An analysis by More 2 Life, equity release lender, reveals that over 1.3 million people above 55 years of age are continuing to pay their mortgage and 289,000 people above 65 years of age owe money on the home loan that they have taken.
More 2 Life’s analysis found out that 18% of the owner occupiers aged 55 years above in the households in Wales and England are yet to pay off their mortgages. This is indicative of the growing risk of individuals taking high levels of debt into their retirement.
According to the research, out of the 4.34 million households belonging to people of 65 years and above, 289,000 households, or 6% of all households, are continuing to pay their mortgage. On the other hand, among 2.77 million households belonging to people in the age group 55 to 64 years, approximately 37% have to clear off their mortgages.
This analysis of More 2 Life comes in following a separate research by the Moodys, a rating agency, which estimated that as many as 52,000 borrowers aged 60 years and above have interest-only mortgages with equity of less than 20% in their house.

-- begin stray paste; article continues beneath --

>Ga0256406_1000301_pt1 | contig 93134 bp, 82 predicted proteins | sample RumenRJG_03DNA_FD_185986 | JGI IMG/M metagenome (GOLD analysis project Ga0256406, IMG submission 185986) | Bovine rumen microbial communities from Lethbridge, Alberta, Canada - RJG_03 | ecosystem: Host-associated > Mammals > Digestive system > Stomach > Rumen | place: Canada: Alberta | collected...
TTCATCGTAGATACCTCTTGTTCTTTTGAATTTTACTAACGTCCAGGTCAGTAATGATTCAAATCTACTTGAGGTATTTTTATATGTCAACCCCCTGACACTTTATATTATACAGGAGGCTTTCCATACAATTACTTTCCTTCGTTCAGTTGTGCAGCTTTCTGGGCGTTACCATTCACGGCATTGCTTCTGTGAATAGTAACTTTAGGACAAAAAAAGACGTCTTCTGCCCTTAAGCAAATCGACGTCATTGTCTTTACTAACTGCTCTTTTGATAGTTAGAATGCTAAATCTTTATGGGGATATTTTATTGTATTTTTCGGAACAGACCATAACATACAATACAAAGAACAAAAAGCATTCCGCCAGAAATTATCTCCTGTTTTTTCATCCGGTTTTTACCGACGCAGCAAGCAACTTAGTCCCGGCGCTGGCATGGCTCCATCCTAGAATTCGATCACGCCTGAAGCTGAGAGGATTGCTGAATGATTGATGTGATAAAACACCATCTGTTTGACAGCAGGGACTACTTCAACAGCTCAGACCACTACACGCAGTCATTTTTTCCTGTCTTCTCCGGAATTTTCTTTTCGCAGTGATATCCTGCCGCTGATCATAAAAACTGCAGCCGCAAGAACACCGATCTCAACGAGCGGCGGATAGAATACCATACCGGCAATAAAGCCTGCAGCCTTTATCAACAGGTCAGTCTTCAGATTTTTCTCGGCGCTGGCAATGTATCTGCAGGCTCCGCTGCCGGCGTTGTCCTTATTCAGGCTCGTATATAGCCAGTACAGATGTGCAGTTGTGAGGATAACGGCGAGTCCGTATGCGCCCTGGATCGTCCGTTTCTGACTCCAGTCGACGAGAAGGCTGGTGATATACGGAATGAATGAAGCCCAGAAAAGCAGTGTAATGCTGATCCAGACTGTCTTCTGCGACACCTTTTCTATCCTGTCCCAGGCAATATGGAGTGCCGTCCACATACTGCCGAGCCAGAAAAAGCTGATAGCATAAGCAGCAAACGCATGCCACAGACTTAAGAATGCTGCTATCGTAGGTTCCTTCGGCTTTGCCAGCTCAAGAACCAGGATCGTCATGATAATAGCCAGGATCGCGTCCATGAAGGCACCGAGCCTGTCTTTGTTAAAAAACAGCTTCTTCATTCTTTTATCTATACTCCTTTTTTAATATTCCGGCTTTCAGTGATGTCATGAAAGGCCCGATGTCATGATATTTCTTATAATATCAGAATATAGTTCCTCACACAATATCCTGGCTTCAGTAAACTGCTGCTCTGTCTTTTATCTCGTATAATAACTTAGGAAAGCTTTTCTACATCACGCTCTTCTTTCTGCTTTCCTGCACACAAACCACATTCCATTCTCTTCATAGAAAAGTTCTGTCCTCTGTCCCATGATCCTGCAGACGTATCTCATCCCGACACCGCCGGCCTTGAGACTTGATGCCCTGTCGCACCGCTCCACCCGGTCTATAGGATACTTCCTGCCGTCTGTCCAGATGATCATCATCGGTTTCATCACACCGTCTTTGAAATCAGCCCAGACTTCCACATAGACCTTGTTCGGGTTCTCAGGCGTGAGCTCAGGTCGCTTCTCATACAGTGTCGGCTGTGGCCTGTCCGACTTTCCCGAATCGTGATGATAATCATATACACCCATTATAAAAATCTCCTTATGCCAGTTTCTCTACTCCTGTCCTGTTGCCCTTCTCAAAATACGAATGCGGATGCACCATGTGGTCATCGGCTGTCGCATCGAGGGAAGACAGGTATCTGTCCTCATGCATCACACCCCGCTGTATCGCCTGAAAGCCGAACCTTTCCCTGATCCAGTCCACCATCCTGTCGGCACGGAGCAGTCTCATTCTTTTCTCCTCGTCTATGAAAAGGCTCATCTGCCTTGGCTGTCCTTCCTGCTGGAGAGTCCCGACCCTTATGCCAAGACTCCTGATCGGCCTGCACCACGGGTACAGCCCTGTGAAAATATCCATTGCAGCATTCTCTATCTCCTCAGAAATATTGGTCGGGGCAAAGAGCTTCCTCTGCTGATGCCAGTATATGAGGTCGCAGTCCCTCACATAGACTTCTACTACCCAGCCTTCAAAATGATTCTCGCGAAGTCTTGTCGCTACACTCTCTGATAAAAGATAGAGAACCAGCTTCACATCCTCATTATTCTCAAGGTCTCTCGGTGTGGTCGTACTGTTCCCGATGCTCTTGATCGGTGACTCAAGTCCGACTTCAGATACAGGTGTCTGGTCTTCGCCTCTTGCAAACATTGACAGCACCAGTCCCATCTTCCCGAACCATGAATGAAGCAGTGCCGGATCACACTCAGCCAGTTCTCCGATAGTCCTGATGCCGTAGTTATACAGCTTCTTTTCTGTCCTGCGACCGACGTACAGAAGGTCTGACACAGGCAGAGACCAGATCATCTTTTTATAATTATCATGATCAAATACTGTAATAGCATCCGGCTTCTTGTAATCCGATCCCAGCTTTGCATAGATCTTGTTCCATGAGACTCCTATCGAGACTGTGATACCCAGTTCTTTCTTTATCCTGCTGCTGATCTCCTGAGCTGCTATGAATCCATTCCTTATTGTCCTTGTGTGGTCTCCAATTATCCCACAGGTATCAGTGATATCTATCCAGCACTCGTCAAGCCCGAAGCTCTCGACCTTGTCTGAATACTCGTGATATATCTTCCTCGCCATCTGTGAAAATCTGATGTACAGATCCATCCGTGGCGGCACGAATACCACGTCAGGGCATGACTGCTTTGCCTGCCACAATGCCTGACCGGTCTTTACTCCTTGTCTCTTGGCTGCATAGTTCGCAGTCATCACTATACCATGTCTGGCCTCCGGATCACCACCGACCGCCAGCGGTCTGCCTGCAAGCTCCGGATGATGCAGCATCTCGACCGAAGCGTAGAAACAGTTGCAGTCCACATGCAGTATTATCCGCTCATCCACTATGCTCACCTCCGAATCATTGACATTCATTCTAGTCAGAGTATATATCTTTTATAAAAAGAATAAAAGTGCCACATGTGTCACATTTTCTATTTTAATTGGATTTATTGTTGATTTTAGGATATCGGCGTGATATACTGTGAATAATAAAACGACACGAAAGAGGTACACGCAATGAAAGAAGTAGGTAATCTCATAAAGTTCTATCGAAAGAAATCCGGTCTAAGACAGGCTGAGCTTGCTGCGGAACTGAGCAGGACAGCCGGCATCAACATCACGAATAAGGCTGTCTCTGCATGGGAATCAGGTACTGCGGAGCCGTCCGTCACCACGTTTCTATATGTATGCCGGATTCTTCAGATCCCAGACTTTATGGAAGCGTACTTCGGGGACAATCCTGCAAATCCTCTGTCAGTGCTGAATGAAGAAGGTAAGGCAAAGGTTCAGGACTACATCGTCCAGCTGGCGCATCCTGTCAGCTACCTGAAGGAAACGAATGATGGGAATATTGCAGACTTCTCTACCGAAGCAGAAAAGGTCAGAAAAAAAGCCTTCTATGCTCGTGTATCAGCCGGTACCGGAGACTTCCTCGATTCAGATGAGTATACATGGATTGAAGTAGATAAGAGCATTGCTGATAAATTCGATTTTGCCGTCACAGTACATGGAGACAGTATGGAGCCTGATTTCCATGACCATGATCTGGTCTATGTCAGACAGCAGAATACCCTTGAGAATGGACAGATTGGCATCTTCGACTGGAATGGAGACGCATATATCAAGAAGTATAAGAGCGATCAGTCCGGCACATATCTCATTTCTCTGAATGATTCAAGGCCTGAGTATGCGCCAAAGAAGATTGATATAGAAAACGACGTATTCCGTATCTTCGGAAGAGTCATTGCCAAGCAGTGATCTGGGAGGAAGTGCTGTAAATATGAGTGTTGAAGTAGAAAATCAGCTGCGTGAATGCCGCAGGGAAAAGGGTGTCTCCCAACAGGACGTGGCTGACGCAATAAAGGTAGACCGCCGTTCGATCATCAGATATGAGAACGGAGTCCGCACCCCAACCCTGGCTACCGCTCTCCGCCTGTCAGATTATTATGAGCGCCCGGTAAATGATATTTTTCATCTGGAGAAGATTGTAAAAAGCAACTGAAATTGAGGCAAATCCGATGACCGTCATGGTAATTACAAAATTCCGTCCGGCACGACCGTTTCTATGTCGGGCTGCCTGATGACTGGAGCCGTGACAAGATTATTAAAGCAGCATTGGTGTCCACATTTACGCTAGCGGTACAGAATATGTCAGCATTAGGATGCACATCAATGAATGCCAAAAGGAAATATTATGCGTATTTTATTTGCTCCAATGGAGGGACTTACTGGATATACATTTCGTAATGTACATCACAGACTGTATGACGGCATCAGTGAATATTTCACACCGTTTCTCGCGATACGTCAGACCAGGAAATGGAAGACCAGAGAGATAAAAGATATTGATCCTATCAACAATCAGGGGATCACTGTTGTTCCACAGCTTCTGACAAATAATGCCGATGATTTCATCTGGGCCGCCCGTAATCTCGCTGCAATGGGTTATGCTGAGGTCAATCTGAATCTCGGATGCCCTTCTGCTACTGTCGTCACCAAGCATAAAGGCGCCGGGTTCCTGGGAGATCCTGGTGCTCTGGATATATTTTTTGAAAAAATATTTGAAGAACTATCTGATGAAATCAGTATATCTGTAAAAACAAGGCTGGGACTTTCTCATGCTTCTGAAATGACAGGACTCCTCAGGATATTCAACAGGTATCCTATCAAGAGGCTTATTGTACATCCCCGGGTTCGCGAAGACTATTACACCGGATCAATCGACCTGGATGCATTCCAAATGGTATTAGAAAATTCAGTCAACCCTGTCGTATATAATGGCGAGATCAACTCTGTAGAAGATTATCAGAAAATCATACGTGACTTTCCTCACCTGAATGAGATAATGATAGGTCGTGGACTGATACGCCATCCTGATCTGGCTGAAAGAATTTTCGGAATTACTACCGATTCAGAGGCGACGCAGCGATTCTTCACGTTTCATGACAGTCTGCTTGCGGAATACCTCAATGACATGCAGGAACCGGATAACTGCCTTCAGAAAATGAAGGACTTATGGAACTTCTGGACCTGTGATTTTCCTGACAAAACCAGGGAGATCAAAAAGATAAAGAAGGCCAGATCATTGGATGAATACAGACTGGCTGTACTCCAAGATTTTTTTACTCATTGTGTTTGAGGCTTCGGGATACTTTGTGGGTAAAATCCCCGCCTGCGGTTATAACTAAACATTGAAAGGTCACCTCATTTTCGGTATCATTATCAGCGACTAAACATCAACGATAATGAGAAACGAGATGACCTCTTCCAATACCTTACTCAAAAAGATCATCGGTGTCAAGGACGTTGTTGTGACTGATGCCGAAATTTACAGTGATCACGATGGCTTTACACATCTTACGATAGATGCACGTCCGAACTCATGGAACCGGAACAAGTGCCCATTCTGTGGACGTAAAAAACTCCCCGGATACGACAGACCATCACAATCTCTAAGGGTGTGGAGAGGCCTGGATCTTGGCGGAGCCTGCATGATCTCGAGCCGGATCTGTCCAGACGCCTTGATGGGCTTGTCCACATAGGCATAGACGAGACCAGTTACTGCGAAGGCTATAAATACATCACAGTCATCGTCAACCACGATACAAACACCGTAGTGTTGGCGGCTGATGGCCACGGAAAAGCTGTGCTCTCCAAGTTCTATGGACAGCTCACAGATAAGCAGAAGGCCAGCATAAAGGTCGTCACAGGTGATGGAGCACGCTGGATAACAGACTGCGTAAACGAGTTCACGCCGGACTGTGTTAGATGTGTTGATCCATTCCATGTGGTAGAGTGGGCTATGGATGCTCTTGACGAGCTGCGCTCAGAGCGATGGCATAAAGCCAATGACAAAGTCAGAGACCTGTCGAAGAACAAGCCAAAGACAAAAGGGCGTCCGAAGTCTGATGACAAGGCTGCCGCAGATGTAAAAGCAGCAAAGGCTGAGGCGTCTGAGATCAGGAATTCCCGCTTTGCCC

The equity release lender believes that it is essential to provide focused solutions to retired people who continue to carry mortgage debt. They offer their own Choice Plan to help borrowers change over to a 6.08% equity release lifetime mortgage.
More 2 Life’s data shows that as many as 4 out of 5 of their customers who buy the plan use the money to pay off mortgage balances ahead of the repayment date fixed and switch over to a lifetime mortgage without any fixed date of repayment.
These findings put pressure on the Financial Services Authority to pressurize lenders for issuing warning letters to their customers on the same model as that of the endowments scheme – Red, Amber and Green letters.
More 2 Life Managing Director Jon King said that retired homeowners who are still repaying their mortgages are in a dangerous situation. This may not be an issue for many, but for a substantial number of people who are on interest-only deals will have to repay the borrowed money by the specified repayment date. What is worrying is that many are waiting hoping for the best to happen. If lenders send warning letters regularly, if will help them to focus on the issue at hand. Lenders themselves acknowledge the seriousness of the issue and are concerned about it.